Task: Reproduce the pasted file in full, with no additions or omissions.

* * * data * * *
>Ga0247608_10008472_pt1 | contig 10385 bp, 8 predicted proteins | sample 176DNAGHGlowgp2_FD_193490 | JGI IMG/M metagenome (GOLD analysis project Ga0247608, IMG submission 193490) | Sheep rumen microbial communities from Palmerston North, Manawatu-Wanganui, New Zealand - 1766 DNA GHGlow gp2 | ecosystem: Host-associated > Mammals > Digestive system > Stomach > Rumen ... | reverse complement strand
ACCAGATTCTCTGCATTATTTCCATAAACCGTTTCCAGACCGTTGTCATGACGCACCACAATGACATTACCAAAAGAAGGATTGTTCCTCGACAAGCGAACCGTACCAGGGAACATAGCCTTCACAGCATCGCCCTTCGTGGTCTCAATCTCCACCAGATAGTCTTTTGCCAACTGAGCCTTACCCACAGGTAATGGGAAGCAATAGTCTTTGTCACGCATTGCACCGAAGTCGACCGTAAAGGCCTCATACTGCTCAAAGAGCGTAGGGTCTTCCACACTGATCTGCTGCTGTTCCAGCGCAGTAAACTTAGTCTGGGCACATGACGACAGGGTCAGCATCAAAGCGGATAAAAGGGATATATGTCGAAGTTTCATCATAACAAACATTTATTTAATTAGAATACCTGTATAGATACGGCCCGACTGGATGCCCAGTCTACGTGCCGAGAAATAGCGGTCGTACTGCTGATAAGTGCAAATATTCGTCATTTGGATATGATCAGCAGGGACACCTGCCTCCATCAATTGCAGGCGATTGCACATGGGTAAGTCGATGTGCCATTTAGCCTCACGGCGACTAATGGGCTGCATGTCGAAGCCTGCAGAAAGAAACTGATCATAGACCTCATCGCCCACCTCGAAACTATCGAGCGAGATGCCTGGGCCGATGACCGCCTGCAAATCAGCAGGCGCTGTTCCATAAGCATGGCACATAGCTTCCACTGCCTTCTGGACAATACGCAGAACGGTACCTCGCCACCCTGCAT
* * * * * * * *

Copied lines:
>Ga0247608_10008472_pt1 | contig 10385 bp, 8 predicted proteins | sample 176DNAGHGlowgp2_FD_193490 | JGI IMG/M metagenome (GOLD analysis project Ga0247608, IMG submission 193490) | Sheep rumen microbial communities from Palmerston North, Manawatu-Wanganui, New Zealand - 1766 DNA GHGlow gp2 | ecosystem: Host-associated > Mammals > Digestive system > Stomach > Rumen ... | reverse complement strand
ACCAGATTCTCTGCATTATTTCCATAAACCGTTTCCAGACCGTTGTCATGACGCACCACAATGACATTACCAAAAGAAGGATTGTTCCTCGACAAGCGAACCGTACCAGGGAACATAGCCTTCACAGCATCGCCCTTCGTGGTCTCAATCTCCACCAGATAGTCTTTTGCCAACTGAGCCTTACCCACAGGTAATGGGAAGCAATAGTCTTTGTCACGCATTGCACCGAAGTCGACCGTAAAGGCCTCATACTGCTCAAAGAGCGTAGGGTCTTCCACACTGATCTGCTGCTGTTCCAGCGCAGTAAACTTAGTCTGGGCACATGACGACAGGGTCAGCATCAAAGCGGATAAAAGGGATATATGTCGAAGTTTCATCATAACAAACATTTATTTAATTAGAATACCTGTATAGATACGGCCCGACTGGATGCCCAGTCTACGTGCCGAGAAATAGCGGTCGTACTGCTGATAAGTGCAAATATTCGTCATTTGGATATGATCAGCAGGGACACCTGCCTCCATCAATTGCAGGCGATTGCACATGGGTAAGTCGATGTGCCATTTAGCCTCACGGCGACTAATGGGCTGCATGTCGAAGCCTGCAGAAAGAAACTGATCATAGACCTCATCGCCCACCTCGAAACTATCGAGCGAGATGCCTGGGCCGATGACCGCCTGCAAATCAGCAGGCGCTGTTCCATAAGCATGGCACATAGCTTCCACTGCCTTCTGGACAATACGCAGAACGGTACCTCGCCACCCTGCAT